Even if you manage to do the trip without a puncture it is likely that you’ll have to put some pressure back into your tyres after several hundred miles of cycling, possibly with a heavy load. And with that in mind you will need a bike pump that can achieve a reasonably high pressure.
There are a multitude of bike pumps on the market ranging from co2 gas fired ones to mini pumps to stand pumps. The stand pump is ideal for home because it can achieve a very high pressure with the minimum of effort. It’s a bit bulky for the bike though.
Having said that, I was very concerned about being stuck in the middle of nowhere and not being able to put enough pressure in my tyres if I got a puncture, especially with the extra weight on the bike. So I searched the internet and found a mini stand pump, which could achieve high pressure, albeit with a little more effort than a normal stand pump. It was also very reasonably priced at less than £15. The only downside is that it is a very tight fit on the bike. If I don’t put it on in a certain way the pedals knock against it. The first few times I used it, it took me longer to get the pump back on the bike than to fix the puncture.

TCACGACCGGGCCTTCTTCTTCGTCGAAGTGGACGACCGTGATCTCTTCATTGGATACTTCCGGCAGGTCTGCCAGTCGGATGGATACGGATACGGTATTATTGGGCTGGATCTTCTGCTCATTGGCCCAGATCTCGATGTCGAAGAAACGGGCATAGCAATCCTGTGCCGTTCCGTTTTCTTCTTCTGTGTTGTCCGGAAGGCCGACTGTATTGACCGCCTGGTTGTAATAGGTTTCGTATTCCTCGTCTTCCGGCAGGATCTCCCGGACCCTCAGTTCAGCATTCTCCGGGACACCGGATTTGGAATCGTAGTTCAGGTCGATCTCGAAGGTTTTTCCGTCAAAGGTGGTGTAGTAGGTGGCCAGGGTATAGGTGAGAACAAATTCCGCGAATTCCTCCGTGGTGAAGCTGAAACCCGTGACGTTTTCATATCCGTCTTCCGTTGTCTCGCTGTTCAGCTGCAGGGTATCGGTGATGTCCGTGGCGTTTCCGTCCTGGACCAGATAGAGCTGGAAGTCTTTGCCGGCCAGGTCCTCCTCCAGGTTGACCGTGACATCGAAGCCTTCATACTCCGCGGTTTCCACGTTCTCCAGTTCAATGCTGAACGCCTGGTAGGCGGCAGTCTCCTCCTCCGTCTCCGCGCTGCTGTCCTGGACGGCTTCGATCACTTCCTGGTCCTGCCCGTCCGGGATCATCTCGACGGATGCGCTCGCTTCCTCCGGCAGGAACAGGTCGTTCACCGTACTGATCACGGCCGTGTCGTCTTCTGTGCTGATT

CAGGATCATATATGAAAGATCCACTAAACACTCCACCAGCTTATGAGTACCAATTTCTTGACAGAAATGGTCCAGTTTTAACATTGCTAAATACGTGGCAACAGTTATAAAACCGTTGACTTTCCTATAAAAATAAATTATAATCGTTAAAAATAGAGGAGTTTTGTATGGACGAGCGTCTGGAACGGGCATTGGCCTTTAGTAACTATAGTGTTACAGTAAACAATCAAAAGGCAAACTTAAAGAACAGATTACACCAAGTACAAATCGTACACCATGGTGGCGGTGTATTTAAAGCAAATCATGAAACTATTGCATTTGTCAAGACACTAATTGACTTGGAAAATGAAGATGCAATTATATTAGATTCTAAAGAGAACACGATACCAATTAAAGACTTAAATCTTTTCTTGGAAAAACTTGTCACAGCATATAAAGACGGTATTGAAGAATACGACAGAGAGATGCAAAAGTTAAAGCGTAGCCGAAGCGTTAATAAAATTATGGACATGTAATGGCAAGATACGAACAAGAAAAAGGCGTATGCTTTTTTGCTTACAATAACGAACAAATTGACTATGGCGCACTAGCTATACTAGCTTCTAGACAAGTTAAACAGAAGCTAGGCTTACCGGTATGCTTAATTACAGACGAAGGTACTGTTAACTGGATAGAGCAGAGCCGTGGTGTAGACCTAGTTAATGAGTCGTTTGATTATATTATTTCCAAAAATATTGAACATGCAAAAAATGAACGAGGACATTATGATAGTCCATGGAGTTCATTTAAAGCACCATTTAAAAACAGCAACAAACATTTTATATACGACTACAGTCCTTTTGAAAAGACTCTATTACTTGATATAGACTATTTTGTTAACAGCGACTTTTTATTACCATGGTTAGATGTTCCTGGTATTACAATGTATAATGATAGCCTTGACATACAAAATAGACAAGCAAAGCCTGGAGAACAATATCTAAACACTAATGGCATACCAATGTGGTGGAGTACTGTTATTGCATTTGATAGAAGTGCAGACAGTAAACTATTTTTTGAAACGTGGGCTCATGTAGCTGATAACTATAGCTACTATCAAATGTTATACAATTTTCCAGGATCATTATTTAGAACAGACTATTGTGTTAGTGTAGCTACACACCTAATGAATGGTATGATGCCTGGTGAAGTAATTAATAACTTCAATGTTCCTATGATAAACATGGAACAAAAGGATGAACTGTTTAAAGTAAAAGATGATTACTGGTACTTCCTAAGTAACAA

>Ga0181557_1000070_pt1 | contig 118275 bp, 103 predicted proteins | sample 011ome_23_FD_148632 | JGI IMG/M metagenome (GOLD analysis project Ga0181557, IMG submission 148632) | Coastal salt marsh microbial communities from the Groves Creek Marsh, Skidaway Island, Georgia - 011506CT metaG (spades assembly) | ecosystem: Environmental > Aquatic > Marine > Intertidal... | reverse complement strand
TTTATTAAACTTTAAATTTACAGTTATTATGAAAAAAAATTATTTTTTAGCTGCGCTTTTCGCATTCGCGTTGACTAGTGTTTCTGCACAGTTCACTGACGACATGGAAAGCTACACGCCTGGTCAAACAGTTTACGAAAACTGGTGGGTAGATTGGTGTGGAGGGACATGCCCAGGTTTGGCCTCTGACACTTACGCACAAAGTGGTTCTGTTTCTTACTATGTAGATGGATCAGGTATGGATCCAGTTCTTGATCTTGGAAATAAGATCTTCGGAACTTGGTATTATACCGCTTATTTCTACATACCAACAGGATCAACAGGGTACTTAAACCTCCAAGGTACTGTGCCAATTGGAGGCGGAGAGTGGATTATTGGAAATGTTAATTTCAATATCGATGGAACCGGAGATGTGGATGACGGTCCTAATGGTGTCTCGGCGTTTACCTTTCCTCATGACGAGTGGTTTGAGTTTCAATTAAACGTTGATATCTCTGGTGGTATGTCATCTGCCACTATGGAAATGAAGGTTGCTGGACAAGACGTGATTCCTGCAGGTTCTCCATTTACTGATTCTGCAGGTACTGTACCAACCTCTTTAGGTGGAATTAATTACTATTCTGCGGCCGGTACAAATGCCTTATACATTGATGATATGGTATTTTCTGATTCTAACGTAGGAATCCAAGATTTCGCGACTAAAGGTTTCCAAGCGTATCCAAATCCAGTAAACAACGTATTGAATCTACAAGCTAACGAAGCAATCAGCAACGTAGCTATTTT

There are many mini pumps on the market that claim to be able to achieve a very high pressure. I’m sure that some of them do. I know that some of them don’t because I’ve had them – and discarded them. One that does is the Lezyne Road Drive Mini Pump. It is a little expensive but it is a thing of simplistic, precision engineering beauty that is lightweight and does the job it is supposed to. This is the pump I took with me on my two subsequent end to end rides (and all other rides). You can find a description at Amazon by clicking on the image below.
Another good and reasonably priced option is the traditional, full length, frame fitting pump. But not all frames will accommodate them, such as mine!